How to catch up on blood work: Get it done! When you get your blood drawn to find out all your numbers (including cholesterol), Dr. Fakorede suggests asking for a fasting blood-sugar test or an A1C test, which provides a longer view of blood sugar levels than daily testing does. You can do the follow-up consult virtually, with your doc covering factors in addition to food and activity that sway blood sugar, such as stress, depression, and alcohol.

The Situation: An Overdue Colonoscopy

New research has found that from March to July 2020, colorectal cancer screenings dropped approximately 90 percent due to Covid. It’s estimated that as many as 18,800 cancer diagnoses were delayed or missed in just three months last year due to people putting off colorectal cancer screenings. As a result, more than 4,000 extra deaths are expected over the next decade, according to the National Cancer Institute.

Men at average risk should get colorectal cancer screenings regularly starting at age 45. (What “regularly” means depends upon your risk factors and on what screenings discover.)

The cost of delaying a colonoscopy: If you don’t catch growths while they’re still contained in the colon, the cancer can spread to distant organs, including the liver and lungs, says William Cance, M.D., the American Cancer Society’s chief medical and scientific officer. When that happens, “successful outcomes drop significantly,” he says.

Catch up on your colonoscopy: Anyone in your family (parent, sibling, child) ever have polyps or colorectal cancer? If so, mark this test urgent. Especially don’t skip it if you’re Black: The incidence rate of colorectal cancer is 24 percent higher for Black men than for non-Hispanic white men. A family history raises your risk for this cancer by 5 to 15 percent and may be grounds to get your first screening before age 45. And if you have blood in your stool or changes in bowel habits, experts recommend asking your doctor about a screening (even if you’re under 45). Don’t just worry in silence. See how men like Timothy Mitchell are making it easier to talk about colon cancer and its symptoms.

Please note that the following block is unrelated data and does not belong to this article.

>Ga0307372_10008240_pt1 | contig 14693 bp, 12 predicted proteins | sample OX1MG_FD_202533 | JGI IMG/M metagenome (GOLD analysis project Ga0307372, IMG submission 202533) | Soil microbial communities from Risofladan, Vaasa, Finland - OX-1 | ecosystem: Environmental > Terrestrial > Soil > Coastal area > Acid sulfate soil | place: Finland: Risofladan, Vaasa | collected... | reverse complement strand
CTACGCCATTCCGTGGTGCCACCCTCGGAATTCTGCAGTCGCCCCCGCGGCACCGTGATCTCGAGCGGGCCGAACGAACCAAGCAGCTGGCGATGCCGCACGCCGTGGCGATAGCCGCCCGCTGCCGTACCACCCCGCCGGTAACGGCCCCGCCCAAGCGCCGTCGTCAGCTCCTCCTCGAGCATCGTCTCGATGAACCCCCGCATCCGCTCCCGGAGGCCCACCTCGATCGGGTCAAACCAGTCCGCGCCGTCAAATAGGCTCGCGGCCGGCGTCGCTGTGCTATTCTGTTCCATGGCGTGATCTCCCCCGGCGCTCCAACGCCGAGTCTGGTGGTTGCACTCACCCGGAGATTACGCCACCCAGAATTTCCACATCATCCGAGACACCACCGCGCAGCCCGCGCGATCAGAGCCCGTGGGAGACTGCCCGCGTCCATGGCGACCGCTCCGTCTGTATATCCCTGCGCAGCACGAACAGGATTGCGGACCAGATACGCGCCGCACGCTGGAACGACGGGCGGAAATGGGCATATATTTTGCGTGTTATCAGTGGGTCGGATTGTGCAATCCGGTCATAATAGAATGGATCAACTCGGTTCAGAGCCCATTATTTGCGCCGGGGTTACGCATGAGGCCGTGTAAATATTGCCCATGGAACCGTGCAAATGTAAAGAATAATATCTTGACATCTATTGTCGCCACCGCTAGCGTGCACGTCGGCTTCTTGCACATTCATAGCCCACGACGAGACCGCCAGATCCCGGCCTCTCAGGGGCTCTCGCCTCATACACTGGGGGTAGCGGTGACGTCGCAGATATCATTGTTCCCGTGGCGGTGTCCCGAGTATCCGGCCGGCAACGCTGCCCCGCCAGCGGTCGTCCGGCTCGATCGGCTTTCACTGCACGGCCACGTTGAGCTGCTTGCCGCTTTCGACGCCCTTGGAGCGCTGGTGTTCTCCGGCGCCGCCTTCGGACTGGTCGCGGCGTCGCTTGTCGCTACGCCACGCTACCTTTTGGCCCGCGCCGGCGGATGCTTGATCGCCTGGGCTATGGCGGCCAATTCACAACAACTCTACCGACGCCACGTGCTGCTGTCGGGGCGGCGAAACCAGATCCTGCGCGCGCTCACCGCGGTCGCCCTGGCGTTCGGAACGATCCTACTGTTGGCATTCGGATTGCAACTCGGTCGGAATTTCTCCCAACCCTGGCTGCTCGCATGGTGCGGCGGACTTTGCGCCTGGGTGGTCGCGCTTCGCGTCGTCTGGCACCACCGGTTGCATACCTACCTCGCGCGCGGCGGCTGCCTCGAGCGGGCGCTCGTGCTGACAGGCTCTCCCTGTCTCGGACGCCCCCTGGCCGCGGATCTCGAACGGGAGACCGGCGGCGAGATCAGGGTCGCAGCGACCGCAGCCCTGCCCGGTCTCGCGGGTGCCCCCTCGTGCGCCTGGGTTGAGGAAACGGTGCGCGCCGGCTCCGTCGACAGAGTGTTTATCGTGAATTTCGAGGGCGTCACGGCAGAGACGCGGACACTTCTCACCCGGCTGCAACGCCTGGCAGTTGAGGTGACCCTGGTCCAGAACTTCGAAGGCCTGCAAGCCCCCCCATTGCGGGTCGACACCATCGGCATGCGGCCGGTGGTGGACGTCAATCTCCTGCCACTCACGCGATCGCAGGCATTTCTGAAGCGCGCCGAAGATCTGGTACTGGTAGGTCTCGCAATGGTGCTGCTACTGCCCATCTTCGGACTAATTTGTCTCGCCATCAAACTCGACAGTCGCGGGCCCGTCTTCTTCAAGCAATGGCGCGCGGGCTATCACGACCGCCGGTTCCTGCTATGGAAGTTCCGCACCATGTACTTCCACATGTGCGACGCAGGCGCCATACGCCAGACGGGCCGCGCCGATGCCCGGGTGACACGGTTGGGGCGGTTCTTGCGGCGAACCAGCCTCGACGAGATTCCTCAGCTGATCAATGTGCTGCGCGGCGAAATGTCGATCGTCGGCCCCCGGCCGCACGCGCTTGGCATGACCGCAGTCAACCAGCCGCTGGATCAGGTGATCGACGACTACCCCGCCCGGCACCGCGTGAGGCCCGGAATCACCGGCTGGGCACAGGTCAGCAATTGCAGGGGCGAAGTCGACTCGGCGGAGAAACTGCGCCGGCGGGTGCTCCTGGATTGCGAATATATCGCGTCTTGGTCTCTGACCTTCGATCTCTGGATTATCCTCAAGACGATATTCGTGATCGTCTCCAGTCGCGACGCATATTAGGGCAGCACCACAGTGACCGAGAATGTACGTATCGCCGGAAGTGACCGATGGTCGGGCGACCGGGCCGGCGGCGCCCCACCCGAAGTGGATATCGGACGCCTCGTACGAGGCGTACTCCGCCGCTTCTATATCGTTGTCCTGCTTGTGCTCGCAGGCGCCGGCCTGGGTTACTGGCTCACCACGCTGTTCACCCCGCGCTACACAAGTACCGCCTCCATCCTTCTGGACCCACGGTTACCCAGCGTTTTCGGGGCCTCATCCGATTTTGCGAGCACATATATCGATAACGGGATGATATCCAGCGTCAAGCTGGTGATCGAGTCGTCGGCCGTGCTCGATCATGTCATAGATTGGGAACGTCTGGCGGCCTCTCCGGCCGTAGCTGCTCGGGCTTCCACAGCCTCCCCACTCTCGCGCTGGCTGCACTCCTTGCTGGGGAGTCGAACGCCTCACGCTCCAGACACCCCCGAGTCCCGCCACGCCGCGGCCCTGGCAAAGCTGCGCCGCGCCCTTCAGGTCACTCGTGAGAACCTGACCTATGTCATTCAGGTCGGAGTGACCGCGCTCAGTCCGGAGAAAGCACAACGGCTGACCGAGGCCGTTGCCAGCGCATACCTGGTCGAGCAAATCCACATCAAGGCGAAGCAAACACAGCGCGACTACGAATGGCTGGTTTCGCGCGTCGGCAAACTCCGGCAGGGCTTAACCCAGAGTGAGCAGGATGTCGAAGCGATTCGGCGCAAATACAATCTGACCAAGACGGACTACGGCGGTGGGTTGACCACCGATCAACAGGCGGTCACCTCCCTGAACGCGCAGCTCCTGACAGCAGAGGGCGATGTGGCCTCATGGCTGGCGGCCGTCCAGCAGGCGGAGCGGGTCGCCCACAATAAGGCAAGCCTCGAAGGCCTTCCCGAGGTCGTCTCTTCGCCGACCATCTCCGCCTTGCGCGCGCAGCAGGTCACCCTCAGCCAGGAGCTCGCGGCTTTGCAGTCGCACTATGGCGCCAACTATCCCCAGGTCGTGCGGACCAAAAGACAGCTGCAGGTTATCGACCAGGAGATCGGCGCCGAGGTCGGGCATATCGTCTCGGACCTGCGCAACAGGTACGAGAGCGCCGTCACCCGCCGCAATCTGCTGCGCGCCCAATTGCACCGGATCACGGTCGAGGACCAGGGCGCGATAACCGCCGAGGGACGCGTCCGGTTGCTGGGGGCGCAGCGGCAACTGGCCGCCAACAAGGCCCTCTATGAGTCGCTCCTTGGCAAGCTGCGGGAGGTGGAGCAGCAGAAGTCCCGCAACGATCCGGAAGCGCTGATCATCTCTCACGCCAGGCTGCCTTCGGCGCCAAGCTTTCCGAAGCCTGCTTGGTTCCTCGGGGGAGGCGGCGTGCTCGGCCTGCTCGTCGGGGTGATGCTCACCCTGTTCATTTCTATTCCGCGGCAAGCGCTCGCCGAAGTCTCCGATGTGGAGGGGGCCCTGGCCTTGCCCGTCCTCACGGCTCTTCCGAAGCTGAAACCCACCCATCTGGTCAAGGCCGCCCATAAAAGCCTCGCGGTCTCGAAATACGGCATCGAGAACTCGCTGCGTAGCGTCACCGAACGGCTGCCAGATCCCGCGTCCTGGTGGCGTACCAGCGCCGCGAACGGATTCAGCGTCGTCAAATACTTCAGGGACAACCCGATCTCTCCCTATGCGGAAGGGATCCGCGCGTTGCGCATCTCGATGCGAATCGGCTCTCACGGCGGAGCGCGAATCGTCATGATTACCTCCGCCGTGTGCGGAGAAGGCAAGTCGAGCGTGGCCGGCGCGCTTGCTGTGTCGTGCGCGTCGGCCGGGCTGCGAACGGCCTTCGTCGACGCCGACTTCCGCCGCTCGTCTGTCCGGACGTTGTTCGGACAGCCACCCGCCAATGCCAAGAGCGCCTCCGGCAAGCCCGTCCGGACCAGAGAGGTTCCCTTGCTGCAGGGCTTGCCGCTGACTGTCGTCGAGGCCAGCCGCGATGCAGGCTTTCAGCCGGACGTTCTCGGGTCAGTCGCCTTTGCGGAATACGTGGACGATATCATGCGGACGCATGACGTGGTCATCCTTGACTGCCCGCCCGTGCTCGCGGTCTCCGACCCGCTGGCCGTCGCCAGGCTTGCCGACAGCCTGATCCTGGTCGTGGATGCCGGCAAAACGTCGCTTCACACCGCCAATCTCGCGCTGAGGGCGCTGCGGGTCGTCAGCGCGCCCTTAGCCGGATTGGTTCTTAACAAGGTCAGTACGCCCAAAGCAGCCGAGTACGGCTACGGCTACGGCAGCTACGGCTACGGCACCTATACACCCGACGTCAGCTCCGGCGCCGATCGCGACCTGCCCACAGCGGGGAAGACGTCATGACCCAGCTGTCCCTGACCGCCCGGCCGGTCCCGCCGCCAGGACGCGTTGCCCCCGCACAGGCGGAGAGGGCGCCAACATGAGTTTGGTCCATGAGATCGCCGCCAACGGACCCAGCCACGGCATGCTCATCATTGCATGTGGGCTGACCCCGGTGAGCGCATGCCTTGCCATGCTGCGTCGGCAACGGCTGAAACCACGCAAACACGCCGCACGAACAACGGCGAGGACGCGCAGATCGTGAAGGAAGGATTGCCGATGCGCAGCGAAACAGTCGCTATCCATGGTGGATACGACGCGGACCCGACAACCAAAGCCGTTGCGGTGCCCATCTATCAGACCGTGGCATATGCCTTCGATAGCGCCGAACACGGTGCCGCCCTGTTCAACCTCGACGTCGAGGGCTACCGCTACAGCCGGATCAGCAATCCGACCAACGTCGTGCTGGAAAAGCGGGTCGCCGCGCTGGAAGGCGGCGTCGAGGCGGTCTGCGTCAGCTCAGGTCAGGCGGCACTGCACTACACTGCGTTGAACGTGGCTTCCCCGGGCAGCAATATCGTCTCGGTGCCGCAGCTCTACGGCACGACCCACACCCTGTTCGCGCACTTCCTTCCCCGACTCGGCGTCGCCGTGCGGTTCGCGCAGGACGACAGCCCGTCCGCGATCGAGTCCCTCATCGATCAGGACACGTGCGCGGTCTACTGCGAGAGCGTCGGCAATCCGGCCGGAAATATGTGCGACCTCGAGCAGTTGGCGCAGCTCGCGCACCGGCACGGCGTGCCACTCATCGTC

You can do an at-home colorectal cancer screening test: Buy a fecal immunochemical test at a drugstore or a FIT-DNA test (go with Cologuard, which you need to order through a doctor or on the company’s website). But you have to follow up abnormal results with a colonoscopy right away: A 2021 study found that people who waited more than a year were more likely to have late-stage cancer than those who got a colonoscopy immediately.

The Situation: Knee Pain

Scores of knee procedures got shelved during the pandemic—including roughly 300,000 total-knee replacements and plenty of less-involved surgeries.

The cost of delaying care for your pain: You can wind up with more damage or a longer, tougher recovery. For instance, people who put off ACL repair for three months were more likely to damage the meniscus in the knee than people who had it fixed within three weeks. If you’re putting off a knee replacement, the persistent pain of osteoarthritis (the reason for many of those replacements), can prevent you from moving around and lead to weight gain.

Catch up on knee pain care: Put yourself in “prehabilitation”—preventive rehab— with exercises like leg extensions and curls, to keep muscles such as your knee-supporting quadriceps and hamstrings strong, or with swimming, to maintain your overall conditioning, recommends Charles Nelson, M.D., at the Hospital of the University of Pennsylvania. If you need medication to keep moving, control pain with doctor-recommended doses of OTC painkillers, or ask your doc about pain-relieving cortisone knee injections until you can claim your surgery slot.